I had a small problem with collision detection starting out with XNA 4.0 so I figured I'd release a simple snippet that helps with two different types of collision detection; Per-Pixel and Rectangular.

To use simply copy and paste the snippet into your current source, or you could put it into an application extension so you don't have to find the source code over and over again.

I'm developing a beginners developer kit for XNA 4.0 for those who are interested in XNA development but don't know quite where to start. There are several game helpers as well as some useful methods for XNA Development. The most useful being some physics methods; motion (movement on x and y), jumping (simulation of fake gravity), drag, heat, and much more; as well as some useful methods for AI; for example, Bezier curves, pathfinding, decision simulation, button combos, so on and so forth. So you can look forward to that if you're interested in learning XNA. I will include the kit with a simple showroom style app/game that will print source code, show debugging values, and what all is going on in each area. It includes 9 basic games to play around with, and learn how to make. It will be freeware so that's a plus as well. :)

Hope it helps,
Jamie - Studio 41 Games (Owner / Head Developer)

public class CollisionDetection {
        public static bool PerPixel(Rectangle RectangleA, Texture2D SpriteA, Rectangle RectangleB, Texture2D SpriteB) {
            Color[] DataA = new Color[SpriteA.Width * SpriteA.Height];
            SpriteA.GetData(DataA);

            Color[] DataB = new Color[SpriteB.Width * SpriteB.Height];
            SpriteB.GetData(DataB);

            int Top = System.Math.Max(RectangleA.Top, RectangleB.Top);
            int Bottom = System.Math.Min(RectangleA.Bottom, RectangleB.Bottom);
            int Left = System.Math.Max(RectangleA.Left, RectangleB.Left);
            int Right = System.Math.Min(RectangleA.Right, RectangleB.Right);

            for (int y = Top; y < Bottom; y++) {
                for (int x = Left; x < Right; x++) {
                    Color ColorA = DataA[(x - RectangleA.Left) + (y - RectangleA.Top) * RectangleA.Width];
                    Color ColorB = DataB[(x - RectangleB.Left) + (y - RectangleB.Top) * RectangleB.Width];

                    if (ColorA.A > 30 && ColorB.A > 30) {
                        return true;
                    }
                }
            }

            return false;
        }

        public static bool Rectangular(Rectangle RectangleA, Rectangle RectangleB) {
            return RectangleA.Intersects(RectangleB);
        }

In a way yes, but at the same time per-pixel is a lot better than rectangular. Rectangular collision detection just checks the location of the object plus it's width and height to see if it intersects with another object. Where per-pixel goes through each pixel in the sprite to see if the alpha channel of the sprite is greater than 30 and if it intersects with a second sprite in an area that has an alpha channel of greater than 30. Thus creating an actual collision, because not all sprites fit their rectangles perfectly. There are plenty of other ways to detect for collision but these two are the most commonly used and the easiest to implement.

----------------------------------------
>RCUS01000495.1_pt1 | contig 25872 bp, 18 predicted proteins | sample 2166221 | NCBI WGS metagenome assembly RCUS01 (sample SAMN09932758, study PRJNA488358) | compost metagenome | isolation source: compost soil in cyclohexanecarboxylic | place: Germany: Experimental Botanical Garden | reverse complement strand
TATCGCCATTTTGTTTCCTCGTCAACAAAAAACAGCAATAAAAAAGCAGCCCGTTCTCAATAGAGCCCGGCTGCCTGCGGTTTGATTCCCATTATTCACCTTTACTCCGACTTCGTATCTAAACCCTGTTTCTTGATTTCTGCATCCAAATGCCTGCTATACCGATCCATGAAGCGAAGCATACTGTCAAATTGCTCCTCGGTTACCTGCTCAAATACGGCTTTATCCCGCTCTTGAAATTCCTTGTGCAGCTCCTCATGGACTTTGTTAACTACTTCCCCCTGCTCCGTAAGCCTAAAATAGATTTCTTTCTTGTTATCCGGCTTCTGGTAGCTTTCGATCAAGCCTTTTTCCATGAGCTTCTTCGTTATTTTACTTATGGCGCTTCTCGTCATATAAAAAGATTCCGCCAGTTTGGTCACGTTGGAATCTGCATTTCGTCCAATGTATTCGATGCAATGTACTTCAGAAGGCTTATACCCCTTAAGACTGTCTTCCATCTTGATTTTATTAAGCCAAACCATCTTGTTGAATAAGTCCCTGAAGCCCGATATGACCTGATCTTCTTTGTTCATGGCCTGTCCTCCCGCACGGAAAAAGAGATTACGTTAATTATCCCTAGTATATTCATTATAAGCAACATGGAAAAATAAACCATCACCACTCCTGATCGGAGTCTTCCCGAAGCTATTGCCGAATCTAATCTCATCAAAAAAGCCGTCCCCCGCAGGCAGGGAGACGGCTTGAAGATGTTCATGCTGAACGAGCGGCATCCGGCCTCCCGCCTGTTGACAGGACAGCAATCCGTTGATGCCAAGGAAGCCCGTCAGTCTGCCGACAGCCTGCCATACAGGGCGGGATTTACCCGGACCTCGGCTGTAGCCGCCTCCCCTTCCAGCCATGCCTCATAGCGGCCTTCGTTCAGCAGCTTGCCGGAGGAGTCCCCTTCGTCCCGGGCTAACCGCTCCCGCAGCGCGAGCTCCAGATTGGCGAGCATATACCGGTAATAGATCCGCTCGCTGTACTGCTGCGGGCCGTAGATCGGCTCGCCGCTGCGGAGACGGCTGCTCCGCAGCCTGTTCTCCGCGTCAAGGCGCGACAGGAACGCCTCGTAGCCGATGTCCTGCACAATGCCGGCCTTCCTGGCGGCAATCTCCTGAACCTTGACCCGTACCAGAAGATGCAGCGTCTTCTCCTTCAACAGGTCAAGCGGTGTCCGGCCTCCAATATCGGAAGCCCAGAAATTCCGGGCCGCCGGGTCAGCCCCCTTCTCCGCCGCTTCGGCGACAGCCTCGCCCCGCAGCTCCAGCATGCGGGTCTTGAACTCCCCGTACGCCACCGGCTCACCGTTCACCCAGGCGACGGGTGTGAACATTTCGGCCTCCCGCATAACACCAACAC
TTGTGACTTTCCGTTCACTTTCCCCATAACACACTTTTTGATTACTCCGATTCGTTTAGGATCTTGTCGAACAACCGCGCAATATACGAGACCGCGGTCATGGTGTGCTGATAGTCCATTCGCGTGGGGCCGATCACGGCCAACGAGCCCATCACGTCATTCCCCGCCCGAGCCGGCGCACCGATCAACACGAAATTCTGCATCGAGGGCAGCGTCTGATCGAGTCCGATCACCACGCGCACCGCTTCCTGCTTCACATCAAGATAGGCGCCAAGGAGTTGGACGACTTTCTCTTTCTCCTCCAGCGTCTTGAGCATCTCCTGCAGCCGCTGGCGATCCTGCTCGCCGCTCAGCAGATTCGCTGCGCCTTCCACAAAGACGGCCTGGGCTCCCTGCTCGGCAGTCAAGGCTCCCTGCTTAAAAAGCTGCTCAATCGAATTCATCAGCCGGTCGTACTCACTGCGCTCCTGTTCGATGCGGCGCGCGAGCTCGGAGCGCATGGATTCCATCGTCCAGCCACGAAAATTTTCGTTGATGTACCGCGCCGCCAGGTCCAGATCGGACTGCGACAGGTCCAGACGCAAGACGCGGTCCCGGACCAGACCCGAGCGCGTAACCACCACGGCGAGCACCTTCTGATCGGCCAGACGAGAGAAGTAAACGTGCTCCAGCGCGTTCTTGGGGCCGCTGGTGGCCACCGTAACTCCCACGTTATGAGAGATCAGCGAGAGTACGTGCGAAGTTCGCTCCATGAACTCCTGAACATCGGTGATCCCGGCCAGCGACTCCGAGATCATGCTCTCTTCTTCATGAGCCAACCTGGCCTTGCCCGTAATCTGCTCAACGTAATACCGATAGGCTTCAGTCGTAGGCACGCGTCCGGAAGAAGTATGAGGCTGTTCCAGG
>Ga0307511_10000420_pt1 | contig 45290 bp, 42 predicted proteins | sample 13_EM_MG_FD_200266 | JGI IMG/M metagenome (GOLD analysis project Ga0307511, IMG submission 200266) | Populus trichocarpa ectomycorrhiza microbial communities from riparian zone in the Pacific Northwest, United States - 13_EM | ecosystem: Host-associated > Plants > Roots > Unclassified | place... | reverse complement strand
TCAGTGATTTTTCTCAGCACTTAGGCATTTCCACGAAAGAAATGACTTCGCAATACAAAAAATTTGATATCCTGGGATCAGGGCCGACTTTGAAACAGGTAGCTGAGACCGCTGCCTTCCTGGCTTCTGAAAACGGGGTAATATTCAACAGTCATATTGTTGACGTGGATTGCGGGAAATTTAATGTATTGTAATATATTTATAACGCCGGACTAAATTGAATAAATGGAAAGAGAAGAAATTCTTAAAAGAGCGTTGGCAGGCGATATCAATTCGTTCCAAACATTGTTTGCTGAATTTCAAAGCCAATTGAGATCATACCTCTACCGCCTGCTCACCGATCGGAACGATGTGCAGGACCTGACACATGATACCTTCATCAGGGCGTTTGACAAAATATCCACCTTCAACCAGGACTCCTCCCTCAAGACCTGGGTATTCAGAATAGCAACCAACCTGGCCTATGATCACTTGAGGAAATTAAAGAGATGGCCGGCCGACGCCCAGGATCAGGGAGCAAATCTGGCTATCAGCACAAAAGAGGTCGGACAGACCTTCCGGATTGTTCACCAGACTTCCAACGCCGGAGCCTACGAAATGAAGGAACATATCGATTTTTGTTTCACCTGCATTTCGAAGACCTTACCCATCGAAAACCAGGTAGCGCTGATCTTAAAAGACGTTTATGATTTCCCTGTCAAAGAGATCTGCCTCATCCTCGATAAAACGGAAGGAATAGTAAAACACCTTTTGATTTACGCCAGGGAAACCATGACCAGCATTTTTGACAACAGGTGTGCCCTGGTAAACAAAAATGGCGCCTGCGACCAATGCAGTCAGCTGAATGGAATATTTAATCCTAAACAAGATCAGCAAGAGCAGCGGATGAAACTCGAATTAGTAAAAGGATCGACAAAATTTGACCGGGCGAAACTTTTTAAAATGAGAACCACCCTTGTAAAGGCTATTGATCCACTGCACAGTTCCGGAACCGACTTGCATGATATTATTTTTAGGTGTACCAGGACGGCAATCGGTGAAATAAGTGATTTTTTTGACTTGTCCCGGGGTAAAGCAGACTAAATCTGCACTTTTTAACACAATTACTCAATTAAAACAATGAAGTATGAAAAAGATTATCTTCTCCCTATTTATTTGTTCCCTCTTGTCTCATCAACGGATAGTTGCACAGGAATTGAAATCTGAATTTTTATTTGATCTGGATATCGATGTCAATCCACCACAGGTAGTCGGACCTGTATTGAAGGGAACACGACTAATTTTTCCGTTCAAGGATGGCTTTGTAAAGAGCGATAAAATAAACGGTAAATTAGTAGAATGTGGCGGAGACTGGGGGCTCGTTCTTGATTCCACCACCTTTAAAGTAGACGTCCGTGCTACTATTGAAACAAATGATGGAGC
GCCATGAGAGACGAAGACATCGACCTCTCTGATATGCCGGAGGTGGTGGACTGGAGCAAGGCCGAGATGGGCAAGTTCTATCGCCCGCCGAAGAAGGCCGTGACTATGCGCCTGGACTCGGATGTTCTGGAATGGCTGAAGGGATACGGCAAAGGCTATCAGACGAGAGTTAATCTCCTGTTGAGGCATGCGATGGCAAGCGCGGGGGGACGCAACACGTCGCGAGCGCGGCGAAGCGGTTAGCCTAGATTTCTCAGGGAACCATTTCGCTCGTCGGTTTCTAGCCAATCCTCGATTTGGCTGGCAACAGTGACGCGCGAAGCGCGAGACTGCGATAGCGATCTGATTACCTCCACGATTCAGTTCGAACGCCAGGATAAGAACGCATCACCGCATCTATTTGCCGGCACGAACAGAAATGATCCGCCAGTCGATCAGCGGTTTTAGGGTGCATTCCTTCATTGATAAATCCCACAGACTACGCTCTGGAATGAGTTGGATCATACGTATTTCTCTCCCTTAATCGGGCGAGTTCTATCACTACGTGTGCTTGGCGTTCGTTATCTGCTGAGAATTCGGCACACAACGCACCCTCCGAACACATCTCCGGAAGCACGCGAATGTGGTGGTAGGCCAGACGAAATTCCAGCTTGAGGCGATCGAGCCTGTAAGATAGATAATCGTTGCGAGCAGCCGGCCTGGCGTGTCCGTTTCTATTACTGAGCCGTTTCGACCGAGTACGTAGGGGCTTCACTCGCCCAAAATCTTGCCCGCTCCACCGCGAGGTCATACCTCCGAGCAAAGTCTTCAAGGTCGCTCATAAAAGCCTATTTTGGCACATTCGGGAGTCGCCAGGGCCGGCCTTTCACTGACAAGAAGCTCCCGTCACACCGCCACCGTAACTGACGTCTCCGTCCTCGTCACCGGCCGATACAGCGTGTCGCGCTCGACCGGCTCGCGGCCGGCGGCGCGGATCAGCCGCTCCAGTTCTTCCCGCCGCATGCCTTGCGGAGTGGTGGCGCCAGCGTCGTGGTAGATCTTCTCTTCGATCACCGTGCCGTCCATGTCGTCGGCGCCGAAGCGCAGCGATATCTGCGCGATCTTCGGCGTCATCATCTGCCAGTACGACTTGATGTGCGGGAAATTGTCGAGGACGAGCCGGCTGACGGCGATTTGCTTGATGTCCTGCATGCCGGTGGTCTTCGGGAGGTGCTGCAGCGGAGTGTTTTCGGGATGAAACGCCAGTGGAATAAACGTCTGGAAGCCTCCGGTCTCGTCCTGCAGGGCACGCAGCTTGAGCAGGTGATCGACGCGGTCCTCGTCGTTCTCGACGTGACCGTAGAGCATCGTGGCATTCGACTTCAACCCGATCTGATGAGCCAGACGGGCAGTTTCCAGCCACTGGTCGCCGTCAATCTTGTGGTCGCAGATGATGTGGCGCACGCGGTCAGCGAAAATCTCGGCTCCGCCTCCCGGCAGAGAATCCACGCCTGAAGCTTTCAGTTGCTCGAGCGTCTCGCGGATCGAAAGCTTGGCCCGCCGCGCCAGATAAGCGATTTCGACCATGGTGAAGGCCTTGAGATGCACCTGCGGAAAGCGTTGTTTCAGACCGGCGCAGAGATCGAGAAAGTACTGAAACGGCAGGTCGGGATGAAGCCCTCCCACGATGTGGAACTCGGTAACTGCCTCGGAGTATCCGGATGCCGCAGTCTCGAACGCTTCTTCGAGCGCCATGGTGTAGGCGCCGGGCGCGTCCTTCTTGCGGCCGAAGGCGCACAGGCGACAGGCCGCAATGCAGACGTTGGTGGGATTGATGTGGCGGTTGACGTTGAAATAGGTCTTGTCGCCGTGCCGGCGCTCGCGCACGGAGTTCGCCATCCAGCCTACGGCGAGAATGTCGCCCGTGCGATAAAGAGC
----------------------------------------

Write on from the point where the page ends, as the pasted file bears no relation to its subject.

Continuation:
Makes sense :). But when scaled to 3 dimensions pixel by pixel is pretty well out of the question as the number of pixels to check grows exponentially. But for 2D collisions perhaps doing the rectangular check as a filter to determine a potential collision, then doing the pixel by pixel on these 2 sprites would be a nice and efficient mix of the two.

How might these collision detections be used to determine the hit heading (where with relation to center of gravities did the objects collide). I believe this is essential for determining things like the resulting momentum and angular velocity of the two objects.

You could create a Vector style variable to hold the point of impact and then store the impact values when detecting the collision of alpha channels:

public static Vector2 PointOfImpact;

if (ColorA.A > 30 && ColorB.A > 30) {
    PointOfImpact = new Vector2(SpriteA.X + x, SpriteA.Y + y);
    return true;
}

It's not pretty or completely accurate but gives you a basic idea of how to calculate the point of impact for determining other "physical" variables. That was a great question; and I did not expect that in any way. LOL

Also resulting momentum of collision would be determined by the momentum of both objects (I believe it's multiplication, can't remember). You could do some pretty interesting stuff to bi-dimensional sprites using a point of impact in relation to center of gravity of both sprites. You could create some interesting spin, movement, destruction, and other cool things. The list would go on and on, depending on what your imagination can give you to use. :)

Thats true for basic objects. But say you had a long skinny rectangle that is hit on a far edge by something with a lot of momentum. Assuming a fairly low weight on the rectangle and high weight on the colliding object, it should simply spin in place and slightly affect the speed/angle of the colliding object. Since it was collided very far from the center of gravity (the exact middle of the rectangle) the momentum should be applied to angular velocity (how fast its spinning) and have no effect on the actual position of the rectangle. That is not to say, however, that the rectangle has no momentum. If a ball is dropped in its path while spinning it should still transfer its rotational momentum to the object (ie launch it into space).

I'm no physics expert but these kinds of problems are very interesting to me :)